In Jovan Olafioye’s case, the NFL’s medical protocols could prove a boon to B.C.

For the second time this offseason, a B.C. Lions' star presumably lost to the NFL has improbably returned. Unlike Khalif Mitchell, though, who turned down the Miami Dolphins to return to Vancouver, right tackle Jovan Olafioye's decision is less his own. Much like Mitchell, Olafioye worked out for several NFL teams this offseason, but he wound up signing a contract with the St. Louis Rams and looked all but gone. However, it came out late Thursday night that the Rams had "released him from his contract due to their concerns about a medical issue," according to Olafioye's agent Dan Vertlieb. It's a very curious move, but one that may provide a massive boost to B.C.'s offensive line this coming year.

There's no word on exactly what caused Olafioye to fail his NFL physical, but Vancouver radio station News 1130 is reporting that a NFL source told them it's a kidney issue. Whatever the problem is, though, it's remarkable that it would cause Olafioye to fail a NFL physical. He's been playing high-level football for years, both in college and then in the CFL over the last couple of years, and hasn't been observed with significant health issues. In fact, Olafioye has quickly become one of the league's most dominant linemen; after a strong rookie campaign in 2010, he did an even better job in 2011 and was selected as the West Division's Most Outstanding Lineman. From what we've seen on the field over the last couple of years, there sure doesn't seem to be much inhibiting his performance.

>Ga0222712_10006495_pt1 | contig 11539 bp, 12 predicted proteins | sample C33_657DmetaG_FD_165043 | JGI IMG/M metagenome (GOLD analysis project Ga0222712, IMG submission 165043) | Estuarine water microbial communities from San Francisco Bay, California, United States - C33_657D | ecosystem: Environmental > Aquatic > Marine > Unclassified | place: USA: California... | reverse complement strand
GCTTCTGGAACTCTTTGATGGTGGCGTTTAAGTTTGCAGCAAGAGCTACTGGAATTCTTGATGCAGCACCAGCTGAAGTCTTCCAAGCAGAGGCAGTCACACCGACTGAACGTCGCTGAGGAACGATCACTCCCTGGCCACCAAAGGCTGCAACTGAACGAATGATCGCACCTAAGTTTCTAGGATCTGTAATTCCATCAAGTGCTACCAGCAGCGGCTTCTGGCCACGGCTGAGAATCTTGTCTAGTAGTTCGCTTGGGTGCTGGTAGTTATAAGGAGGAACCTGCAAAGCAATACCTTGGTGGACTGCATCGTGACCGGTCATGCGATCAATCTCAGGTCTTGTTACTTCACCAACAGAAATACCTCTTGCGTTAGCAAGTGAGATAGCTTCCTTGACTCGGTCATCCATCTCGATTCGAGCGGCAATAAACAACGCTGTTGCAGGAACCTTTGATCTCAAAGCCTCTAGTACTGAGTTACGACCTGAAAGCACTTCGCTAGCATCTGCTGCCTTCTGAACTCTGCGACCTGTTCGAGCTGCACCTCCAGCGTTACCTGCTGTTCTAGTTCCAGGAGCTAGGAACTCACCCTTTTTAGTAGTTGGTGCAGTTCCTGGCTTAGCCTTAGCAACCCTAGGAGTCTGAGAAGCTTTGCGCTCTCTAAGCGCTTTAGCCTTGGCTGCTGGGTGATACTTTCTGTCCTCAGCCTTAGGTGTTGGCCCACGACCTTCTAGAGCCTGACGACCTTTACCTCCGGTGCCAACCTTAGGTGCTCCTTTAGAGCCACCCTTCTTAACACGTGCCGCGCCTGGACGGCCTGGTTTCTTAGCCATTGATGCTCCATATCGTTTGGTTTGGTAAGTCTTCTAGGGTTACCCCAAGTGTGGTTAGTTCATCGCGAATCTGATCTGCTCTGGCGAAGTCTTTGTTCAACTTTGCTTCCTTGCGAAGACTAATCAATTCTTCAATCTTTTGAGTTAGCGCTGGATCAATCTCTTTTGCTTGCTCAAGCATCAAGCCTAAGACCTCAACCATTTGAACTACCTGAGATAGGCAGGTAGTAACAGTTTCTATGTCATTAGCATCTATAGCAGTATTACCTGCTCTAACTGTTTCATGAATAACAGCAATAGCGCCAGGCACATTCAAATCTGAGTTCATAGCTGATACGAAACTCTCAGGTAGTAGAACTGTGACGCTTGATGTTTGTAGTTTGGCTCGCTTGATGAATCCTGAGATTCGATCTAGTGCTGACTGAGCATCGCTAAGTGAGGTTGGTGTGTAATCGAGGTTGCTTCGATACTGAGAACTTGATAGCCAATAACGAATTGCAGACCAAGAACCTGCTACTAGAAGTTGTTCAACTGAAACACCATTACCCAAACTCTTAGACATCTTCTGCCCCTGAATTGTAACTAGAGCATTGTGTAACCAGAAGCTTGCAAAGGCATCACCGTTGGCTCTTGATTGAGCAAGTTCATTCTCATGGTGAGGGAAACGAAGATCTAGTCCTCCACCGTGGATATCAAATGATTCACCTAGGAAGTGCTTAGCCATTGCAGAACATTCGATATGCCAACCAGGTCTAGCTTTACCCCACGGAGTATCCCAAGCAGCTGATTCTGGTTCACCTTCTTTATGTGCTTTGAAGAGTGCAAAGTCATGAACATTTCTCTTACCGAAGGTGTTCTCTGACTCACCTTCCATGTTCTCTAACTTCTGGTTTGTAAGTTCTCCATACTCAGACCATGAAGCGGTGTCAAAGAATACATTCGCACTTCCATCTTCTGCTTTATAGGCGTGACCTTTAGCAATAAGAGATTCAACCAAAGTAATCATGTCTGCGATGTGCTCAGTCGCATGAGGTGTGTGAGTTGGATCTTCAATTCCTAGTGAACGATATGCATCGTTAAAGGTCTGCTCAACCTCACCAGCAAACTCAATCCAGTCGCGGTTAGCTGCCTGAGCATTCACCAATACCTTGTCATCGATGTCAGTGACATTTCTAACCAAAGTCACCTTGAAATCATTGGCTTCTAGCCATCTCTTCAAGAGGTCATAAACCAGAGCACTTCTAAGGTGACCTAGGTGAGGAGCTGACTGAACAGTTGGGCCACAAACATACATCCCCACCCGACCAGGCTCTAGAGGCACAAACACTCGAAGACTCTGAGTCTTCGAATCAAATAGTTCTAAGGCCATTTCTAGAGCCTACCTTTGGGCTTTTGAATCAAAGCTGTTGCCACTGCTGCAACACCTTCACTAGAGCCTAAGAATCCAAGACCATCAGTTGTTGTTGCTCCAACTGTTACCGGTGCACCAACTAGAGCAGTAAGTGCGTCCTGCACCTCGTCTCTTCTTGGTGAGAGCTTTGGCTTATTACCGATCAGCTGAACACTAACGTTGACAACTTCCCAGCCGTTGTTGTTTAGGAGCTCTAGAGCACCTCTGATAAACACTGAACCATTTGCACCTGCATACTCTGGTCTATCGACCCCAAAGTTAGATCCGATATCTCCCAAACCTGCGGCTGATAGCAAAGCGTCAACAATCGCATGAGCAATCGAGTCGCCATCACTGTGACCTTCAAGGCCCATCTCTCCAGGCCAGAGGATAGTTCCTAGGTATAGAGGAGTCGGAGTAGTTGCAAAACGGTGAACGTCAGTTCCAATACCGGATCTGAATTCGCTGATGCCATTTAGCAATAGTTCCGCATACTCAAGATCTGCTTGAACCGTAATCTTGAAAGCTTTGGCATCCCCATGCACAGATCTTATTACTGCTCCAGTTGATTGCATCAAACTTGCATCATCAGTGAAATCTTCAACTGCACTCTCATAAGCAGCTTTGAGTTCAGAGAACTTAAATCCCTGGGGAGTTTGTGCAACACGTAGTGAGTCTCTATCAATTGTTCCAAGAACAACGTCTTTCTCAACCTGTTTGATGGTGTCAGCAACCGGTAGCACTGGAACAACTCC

Moreover, it's remarkable that whatever issue popped up was sufficient to persuade the Rams they didn't need Olafioye. NFL teams have long been willing to work with players with various medical conditions, some of which even prohibit them playing under certain circumstances. A case in point is Pittsburgh Steelers' safety Ryan Clark, whose sickle-cell trait caused him to undergo hospitalization and lose approximately 30 pounds the last time he played in a high-altitude game in Denver. Clark's now on the sidelines when his team plays in Denver, and was in street clothes for Pittsburgh's playoff loss to the Broncos this year, but that hasn't prevented him from being a capable and productive player in the Steelers' other games. The same has gone in plenty of other cases. If a player's good enough to play in the NFL, there are usually ways to work around whatever specific medical conditions he may have, which is what makes this situation so unusual.

Regardless, the Lions shouldn't look a gift horse in the mouth. Olafioye obviously will need further evaluation for whatever caused him to fail the NFL physical, and he shouldn't be suiting up for B.C. until both he and the team have a clear idea of what the medical issue is and what the risks are, but just because he didn't fit into the NFL's standard medical box doesn't mean he can't play football. He's proven over the last couple of years that he can be a very effective player at the CFL level, and if the team's medical staff clear him, it seems quite likely that he'll continue that for the next while. The NFL's loss here may well be the CFL's gain.